Stress, whether large and small, is a fact of life. At one point or another, we may face financial stress, the stresses of aging (our own or our parents'), loneliness, health concerns, or worries about getting into college or finding a job afterwards. You may have too much to do in too little time or face stressful conflicts in your personal relationships or parenting role. You may have gone through a breakup or lost somebody close to you. On a daily basis, you may face traffic, a messy house, long hours at work or childcare, or witness terrorism on the news.
Whatever your stress, you need coping tools. Following are six proven ways to reduce stress or recover more quickly.
1. Slow Things Down
Our brains and bodies were designed to face acute stressors and then have a period of recovery to relax, eat, sleep, or procreate before facing the next one. Today we often don’t get that period of rest and recovery. The next best thing is to take 5- or 10-minute mental breaks throughout the day to check in with yourself and notice any signs of tension in your body or of worry in your mind. Take some deep breaths and ask yourself what you need or what is the wisest thing to do right now, and then move forward more mindfully. This is an easy and quick way to bring mindfulness into your life. If it works for you, consider learning to meditate; there are a variety of apps with scripts to help you. Research shows that mindfulness interventions can lower your blood pressure and help your brain deal with stress more effectively.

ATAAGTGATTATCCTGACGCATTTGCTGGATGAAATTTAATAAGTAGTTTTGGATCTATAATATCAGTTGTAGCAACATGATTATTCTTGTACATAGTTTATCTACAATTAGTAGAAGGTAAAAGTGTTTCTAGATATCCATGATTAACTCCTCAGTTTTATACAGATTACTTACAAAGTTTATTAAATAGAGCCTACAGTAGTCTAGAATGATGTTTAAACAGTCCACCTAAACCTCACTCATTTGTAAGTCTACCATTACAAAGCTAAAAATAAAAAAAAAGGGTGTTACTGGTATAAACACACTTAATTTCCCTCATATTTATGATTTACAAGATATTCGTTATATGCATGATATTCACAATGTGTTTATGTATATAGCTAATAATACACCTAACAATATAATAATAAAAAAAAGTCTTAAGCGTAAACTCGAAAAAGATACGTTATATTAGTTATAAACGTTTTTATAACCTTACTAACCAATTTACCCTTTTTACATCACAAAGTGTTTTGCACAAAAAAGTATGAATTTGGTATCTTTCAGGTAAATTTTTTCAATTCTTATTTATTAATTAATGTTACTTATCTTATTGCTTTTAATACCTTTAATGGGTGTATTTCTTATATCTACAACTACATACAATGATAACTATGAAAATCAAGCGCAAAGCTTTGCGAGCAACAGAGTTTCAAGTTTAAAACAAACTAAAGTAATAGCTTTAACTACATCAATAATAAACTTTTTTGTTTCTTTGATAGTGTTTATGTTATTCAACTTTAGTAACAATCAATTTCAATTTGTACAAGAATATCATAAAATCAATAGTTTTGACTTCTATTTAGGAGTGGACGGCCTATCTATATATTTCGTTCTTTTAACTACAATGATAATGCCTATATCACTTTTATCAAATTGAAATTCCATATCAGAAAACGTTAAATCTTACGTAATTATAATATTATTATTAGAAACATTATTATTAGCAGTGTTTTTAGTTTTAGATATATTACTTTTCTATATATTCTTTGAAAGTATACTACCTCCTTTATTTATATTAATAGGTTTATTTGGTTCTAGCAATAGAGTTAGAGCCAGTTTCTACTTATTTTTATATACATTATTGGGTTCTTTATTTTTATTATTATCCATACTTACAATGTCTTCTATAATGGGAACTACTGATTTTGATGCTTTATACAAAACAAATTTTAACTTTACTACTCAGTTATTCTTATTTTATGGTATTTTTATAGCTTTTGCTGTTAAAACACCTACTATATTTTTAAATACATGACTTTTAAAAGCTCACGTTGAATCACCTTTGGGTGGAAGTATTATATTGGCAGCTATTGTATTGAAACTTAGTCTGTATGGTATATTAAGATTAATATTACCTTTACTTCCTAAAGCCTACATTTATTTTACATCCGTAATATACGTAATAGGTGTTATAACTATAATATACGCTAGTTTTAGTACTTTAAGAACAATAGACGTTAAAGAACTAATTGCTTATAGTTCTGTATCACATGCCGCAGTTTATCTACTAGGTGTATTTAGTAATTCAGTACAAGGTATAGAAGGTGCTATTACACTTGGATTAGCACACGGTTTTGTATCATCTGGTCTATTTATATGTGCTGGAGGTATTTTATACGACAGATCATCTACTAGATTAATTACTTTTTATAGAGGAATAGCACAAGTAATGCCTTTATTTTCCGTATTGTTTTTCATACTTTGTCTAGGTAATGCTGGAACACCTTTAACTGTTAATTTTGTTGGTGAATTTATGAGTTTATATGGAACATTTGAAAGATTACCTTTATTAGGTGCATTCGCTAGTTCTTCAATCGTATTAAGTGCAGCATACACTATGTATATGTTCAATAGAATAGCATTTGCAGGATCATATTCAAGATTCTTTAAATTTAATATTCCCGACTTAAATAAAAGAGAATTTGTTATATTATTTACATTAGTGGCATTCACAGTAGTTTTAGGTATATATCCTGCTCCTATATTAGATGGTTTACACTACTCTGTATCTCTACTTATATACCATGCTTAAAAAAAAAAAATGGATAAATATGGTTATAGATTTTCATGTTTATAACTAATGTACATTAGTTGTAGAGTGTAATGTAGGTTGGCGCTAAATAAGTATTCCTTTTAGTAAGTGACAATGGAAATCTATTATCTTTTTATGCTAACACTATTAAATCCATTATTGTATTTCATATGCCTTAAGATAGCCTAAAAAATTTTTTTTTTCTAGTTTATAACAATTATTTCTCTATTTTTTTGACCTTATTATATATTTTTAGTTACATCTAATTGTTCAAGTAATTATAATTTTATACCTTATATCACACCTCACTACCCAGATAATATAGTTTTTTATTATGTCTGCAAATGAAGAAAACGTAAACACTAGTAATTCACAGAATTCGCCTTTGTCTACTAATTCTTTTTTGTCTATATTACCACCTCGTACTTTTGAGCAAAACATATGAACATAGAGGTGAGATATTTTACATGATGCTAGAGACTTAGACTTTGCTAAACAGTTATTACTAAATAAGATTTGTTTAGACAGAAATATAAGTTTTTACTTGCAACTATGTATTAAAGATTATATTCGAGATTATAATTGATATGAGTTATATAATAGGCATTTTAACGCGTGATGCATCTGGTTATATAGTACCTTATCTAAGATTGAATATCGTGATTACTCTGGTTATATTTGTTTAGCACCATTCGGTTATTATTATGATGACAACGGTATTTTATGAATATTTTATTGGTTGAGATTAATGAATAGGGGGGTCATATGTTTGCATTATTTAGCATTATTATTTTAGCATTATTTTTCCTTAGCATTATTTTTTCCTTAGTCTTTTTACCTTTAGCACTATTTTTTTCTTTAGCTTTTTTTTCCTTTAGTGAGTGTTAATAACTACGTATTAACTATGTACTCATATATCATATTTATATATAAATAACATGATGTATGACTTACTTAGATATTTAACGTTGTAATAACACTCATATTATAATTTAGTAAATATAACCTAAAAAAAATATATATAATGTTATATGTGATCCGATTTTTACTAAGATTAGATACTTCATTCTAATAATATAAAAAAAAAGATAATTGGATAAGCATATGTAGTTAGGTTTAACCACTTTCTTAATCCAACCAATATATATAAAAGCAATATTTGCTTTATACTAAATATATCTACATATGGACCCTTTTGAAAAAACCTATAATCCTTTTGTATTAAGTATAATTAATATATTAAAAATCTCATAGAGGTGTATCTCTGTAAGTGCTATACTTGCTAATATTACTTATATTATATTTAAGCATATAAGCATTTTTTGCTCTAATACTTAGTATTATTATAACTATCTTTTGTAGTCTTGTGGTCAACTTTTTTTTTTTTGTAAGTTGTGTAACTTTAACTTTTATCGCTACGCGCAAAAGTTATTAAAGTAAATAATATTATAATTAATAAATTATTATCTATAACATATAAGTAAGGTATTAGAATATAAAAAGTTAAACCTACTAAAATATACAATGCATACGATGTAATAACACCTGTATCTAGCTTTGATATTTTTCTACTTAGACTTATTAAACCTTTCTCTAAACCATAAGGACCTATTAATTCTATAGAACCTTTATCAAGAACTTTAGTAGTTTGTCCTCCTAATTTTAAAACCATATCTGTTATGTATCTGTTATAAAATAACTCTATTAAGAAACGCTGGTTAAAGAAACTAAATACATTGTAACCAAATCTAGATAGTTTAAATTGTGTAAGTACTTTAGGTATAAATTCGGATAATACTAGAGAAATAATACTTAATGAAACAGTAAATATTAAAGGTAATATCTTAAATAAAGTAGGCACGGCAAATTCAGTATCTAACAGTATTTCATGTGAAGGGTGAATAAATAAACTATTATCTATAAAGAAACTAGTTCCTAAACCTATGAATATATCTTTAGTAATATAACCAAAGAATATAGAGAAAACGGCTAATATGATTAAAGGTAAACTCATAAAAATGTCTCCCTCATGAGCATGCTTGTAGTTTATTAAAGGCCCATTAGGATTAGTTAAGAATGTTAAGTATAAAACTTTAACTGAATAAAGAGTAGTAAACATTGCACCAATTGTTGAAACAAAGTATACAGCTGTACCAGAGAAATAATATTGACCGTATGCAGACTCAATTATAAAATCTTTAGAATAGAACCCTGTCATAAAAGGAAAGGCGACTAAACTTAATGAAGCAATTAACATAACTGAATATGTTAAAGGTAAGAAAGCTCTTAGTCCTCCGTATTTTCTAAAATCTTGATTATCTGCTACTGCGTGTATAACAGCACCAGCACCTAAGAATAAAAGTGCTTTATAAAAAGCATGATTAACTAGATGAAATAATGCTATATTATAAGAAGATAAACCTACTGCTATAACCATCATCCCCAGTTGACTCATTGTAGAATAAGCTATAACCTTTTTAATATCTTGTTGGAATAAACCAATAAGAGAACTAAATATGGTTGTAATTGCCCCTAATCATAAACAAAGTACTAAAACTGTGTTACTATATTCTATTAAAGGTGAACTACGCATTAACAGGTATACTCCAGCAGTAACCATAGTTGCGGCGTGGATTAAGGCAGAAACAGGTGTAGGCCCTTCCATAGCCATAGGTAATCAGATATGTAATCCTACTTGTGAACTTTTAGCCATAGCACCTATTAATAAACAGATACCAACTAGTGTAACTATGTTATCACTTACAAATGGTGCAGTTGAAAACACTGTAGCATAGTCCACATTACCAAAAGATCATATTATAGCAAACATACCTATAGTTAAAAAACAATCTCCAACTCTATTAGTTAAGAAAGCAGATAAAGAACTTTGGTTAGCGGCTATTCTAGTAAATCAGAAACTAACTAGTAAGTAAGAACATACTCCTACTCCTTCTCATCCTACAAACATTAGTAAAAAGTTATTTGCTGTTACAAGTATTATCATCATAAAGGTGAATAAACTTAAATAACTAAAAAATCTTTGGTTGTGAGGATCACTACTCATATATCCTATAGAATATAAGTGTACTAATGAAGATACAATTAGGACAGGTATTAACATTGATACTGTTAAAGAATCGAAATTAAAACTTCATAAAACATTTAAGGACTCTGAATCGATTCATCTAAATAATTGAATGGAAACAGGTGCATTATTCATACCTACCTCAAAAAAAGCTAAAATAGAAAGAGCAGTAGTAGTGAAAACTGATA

Studies show that aerobic exercise (like walking or running) has many stress-relieving benefits. It can improve your mood, help you sleep better, improve your focus and mental alertness, and make you feel fitter and more confident. It may even help your brain release dopamine or endogenous opiates that cause a temporary “runners high,” but that only happens occasionally, according to research. Exercise can also lower your blood pressure and help you maintain your weight, thus combating the effects of chronic stress on health. When you are chronically stressed, your cells can age quicker, as shown by shorter brain telomeres. However, moderate exercise several times a week can protect you from this effect.